Getting the Jury on Your Side
Closing arguments are the final opportunity you have to influence the jury. It is simple: there is a story to be finished and this is our chance to do that (consider me on your side). I assume we have started the trial with a theme. Our evidence has been allowed to be heard, more or less in accordance with the design you had developed. The opposing side’s evidence went in more successfully than was expected or hoped, but their motions have not closed the case out yet.
Now is the last and best time to deliver on the theme. It is time to get the jury on our client’s side. You have just a few moments to pull the case together. Don’t take too many moments (a 90-minute final argument for a day-and-half trial is too much) to remind the jurors of the purpose of this trial. Justice needs to be done, and they are sworn to do justice (and let’s hope justice is helpful to our client.)
They need a few hooks to hang their discussion on when they get into the jury room. The law is a good hook. What law allows our client to prevail? Tell them, show them, and let them know that the law is on our side. A statute can be read and shown with PowerPoint. Case law can be discussed, if we get the judge to instruct on it.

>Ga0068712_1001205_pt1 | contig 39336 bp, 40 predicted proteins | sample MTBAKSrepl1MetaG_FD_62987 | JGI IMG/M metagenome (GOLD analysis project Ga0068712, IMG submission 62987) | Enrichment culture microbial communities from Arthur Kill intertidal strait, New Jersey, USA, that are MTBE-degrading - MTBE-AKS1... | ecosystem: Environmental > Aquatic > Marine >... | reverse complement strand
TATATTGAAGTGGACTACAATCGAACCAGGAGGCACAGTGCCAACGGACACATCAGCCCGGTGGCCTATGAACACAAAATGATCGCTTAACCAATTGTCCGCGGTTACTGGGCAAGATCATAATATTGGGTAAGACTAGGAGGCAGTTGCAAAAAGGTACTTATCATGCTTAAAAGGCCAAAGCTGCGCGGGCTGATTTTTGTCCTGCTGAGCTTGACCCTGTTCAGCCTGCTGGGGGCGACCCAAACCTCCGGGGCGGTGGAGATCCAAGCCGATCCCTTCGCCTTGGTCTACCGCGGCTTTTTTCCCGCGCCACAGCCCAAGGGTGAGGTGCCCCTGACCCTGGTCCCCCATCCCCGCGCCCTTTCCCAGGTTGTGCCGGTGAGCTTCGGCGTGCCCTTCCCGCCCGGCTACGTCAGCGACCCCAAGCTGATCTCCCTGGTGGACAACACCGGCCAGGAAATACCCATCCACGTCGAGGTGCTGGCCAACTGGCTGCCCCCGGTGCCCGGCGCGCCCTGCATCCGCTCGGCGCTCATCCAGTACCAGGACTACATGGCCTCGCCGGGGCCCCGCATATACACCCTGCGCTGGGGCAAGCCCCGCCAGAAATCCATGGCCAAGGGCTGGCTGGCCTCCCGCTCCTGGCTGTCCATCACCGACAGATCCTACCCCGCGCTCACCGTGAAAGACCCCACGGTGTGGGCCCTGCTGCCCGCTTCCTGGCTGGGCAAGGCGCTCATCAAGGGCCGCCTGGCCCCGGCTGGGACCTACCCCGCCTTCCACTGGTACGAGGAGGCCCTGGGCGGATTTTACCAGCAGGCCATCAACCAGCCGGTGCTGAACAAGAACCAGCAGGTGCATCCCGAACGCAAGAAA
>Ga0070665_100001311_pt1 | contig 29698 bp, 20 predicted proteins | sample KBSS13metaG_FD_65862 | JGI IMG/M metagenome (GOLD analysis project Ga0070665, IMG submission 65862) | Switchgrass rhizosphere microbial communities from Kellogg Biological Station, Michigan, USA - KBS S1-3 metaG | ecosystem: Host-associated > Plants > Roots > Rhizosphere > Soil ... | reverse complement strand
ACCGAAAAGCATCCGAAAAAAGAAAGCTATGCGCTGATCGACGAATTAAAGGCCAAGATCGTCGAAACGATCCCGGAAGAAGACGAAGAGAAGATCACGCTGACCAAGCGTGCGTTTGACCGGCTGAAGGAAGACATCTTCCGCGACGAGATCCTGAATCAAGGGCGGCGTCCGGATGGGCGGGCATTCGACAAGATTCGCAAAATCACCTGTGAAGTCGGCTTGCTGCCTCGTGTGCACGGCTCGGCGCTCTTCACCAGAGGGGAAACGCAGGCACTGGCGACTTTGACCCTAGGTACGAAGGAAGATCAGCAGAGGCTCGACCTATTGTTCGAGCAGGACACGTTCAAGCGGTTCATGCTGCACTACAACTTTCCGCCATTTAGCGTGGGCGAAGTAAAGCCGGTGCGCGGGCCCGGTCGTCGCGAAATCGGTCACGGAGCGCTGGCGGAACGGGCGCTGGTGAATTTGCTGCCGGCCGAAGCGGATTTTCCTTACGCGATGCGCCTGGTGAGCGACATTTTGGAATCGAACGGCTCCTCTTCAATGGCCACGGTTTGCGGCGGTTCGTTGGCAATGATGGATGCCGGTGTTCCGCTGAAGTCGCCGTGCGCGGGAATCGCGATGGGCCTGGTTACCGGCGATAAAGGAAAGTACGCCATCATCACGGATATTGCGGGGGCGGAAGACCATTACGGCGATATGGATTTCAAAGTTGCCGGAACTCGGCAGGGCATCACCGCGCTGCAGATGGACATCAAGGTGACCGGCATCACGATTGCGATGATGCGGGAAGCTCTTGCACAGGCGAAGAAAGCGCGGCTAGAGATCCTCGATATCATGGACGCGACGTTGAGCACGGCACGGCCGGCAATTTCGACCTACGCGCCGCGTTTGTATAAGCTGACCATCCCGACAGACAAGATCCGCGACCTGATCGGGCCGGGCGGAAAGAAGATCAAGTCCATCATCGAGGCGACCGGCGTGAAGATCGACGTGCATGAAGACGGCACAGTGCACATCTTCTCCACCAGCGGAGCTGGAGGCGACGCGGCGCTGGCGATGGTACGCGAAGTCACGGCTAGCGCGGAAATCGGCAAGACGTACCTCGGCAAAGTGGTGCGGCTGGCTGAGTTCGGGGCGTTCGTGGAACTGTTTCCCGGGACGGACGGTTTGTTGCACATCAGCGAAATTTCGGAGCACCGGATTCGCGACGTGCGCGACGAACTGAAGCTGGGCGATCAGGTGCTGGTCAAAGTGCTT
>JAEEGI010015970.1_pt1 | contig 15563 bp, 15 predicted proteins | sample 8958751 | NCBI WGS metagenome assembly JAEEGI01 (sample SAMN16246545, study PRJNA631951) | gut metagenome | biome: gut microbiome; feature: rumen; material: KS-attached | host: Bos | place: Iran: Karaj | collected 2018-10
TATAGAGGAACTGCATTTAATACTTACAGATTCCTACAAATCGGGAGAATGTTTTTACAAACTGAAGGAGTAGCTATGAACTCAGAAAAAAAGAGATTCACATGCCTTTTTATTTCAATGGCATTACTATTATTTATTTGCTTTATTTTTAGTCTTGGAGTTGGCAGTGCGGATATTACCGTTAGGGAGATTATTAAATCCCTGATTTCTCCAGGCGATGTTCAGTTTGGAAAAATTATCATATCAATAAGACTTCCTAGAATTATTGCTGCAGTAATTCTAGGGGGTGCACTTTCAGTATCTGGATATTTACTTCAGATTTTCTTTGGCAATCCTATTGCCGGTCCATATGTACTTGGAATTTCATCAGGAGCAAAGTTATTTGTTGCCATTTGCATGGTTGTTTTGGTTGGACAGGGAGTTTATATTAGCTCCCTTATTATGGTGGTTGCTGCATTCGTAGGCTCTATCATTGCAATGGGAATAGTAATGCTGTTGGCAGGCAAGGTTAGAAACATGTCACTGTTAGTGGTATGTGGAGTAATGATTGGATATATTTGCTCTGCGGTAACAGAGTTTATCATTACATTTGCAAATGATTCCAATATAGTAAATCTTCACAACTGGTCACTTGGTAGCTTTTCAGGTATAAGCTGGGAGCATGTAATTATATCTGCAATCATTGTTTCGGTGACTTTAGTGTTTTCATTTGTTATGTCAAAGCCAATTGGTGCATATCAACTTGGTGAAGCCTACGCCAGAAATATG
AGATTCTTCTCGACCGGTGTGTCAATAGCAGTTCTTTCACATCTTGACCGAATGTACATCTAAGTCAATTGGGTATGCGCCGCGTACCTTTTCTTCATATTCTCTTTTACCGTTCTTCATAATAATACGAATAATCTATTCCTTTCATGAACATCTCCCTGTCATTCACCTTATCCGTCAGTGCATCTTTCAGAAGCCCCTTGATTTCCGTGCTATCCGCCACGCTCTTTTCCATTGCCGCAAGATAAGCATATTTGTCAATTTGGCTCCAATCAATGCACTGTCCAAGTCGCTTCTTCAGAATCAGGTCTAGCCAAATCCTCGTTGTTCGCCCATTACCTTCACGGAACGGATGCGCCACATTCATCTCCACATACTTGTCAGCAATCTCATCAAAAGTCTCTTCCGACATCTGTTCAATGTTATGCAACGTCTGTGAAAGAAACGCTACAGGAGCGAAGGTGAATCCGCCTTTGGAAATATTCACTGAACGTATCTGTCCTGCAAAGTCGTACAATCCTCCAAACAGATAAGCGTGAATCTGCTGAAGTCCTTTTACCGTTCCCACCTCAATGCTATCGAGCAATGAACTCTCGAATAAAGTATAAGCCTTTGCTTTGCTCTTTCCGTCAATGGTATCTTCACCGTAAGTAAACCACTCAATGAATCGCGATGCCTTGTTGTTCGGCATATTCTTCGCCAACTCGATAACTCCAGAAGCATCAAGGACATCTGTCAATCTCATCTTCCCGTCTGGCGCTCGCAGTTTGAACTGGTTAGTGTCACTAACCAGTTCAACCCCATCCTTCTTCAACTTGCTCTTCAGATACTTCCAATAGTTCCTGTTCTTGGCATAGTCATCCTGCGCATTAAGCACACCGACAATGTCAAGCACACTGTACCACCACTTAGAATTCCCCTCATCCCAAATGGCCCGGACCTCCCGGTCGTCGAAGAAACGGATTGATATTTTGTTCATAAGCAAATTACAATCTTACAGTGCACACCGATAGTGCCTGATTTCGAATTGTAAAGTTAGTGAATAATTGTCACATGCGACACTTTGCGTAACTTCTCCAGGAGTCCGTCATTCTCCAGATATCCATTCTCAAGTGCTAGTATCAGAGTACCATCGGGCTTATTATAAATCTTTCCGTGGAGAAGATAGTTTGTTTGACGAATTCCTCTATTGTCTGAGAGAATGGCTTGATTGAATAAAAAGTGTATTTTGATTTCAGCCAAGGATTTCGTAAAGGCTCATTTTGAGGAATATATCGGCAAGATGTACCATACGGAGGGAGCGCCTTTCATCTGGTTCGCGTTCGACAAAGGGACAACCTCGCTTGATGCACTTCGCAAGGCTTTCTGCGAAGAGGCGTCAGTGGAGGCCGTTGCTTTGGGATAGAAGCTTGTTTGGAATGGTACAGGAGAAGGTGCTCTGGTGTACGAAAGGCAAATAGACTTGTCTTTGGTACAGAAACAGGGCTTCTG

Emotion is another good hook. If possible, we need to get the jury to want to help our client. The client has suffered an injustice, and the jurors should want the good guy to win in this battle we call a trial. We want the client to win, so there should be a mutual desire—if they understand that our client is the good guy.
Damages are the final hook. We must convince the jurors of the damages our client has suffered. They have to understand and accept the losses actually suffered, more than the amount told them. Twenty-five years ago, I tried a trashed apartment case. My client, the landlord, had $7,438 in damages suffered. I explained to the jury several times that he was out $7,438 in damages, with a broken stove, a dented refrigerator, ripped carpet (can you believe that!) and the need for new paint. We had photos, and the testimony of the landlord, a local businessman. The other side had “poor kid who didn’t do it, and please ignore the repair sheet the kid had signed when he moved in” as its best argument. In rebuttal, I remind the jury one last time about the damages, I pause for dramatic effect, and juror #3 says, “We know—$7,438.” I was so proud, my client was so happy, and the other side was crestfallen.
So be sure to tell the jurors what they need for the hook that is the damages, it is critically important. They won’t award you a fair judgment without knowing about the damages suffered.
Yes, the jury came in, and its award on the trashed apartment was $1,174. The judge said he thought he had seen justice done.
Ted A. Waggoner is a small firm lawyer with Peterson & Waggoner, LLP, in Rochester, IN. Visit his Web site at http://www.peterson-waggoner.com/.